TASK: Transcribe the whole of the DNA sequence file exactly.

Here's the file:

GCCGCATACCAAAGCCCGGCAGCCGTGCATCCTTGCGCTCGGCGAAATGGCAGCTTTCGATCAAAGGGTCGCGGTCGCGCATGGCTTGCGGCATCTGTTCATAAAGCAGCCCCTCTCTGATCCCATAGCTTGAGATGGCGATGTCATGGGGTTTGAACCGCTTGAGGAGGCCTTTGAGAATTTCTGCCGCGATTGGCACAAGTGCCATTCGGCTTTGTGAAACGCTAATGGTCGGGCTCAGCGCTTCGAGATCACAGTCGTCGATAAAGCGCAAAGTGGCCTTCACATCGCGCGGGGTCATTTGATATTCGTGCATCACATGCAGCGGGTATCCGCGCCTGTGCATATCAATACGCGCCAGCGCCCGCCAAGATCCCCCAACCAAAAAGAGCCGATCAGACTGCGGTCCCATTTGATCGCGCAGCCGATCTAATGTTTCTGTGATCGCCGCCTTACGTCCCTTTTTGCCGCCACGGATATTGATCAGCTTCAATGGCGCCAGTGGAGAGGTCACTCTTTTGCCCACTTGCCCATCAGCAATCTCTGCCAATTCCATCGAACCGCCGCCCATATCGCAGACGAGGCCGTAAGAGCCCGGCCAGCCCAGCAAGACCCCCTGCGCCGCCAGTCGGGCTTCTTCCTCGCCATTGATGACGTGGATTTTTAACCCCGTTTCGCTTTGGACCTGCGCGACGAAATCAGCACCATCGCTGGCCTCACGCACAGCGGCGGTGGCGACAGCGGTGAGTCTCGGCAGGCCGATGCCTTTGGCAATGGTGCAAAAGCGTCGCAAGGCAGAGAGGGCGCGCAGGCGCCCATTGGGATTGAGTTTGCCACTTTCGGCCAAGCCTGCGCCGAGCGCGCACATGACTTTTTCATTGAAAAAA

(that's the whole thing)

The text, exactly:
GCCGCATACCAAAGCCCGGCAGCCGTGCATCCTTGCGCTCGGCGAAATGGCAGCTTTCGATCAAAGGGTCGCGGTCGCGCATGGCTTGCGGCATCTGTTCATAAAGCAGCCCCTCTCTGATCCCATAGCTTGAGATGGCGATGTCATGGGGTTTGAACCGCTTGAGGAGGCCTTTGAGAATTTCTGCCGCGATTGGCACAAGTGCCATTCGGCTTTGTGAAACGCTAATGGTCGGGCTCAGCGCTTCGAGATCACAGTCGTCGATAAAGCGCAAAGTGGCCTTCACATCGCGCGGGGTCATTTGATATTCGTGCATCACATGCAGCGGGTATCCGCGCCTGTGCATATCAATACGCGCCAGCGCCCGCCAAGATCCCCCAACCAAAAAGAGCCGATCAGACTGCGGTCCCATTTGATCGCGCAGCCGATCTAATGTTTCTGTGATCGCCGCCTTACGTCCCTTTTTGCCGCCACGGATATTGATCAGCTTCAATGGCGCCAGTGGAGAGGTCACTCTTTTGCCCACTTGCCCATCAGCAATCTCTGCCAATTCCATCGAACCGCCGCCCATATCGCAGACGAGGCCGTAAGAGCCCGGCCAGCCCAGCAAGACCCCCTGCGCCGCCAGTCGGGCTTCTTCCTCGCCATTGATGACGTGGATTTTTAACCCCGTTTCGCTTTGGACCTGCGCGACGAAATCAGCACCATCGCTGGCCTCACGCACAGCGGCGGTGGCGACAGCGGTGAGTCTCGGCAGGCCGATGCCTTTGGCAATGGTGCAAAAGCGTCGCAAGGCAGAGAGGGCGCGCAGGCGCCCATTGGGATTGAGTTTGCCACTTTCGGCCAAGCCTGCGCCGAGCGCGCACATGACTTTTTCATTGAAAAAA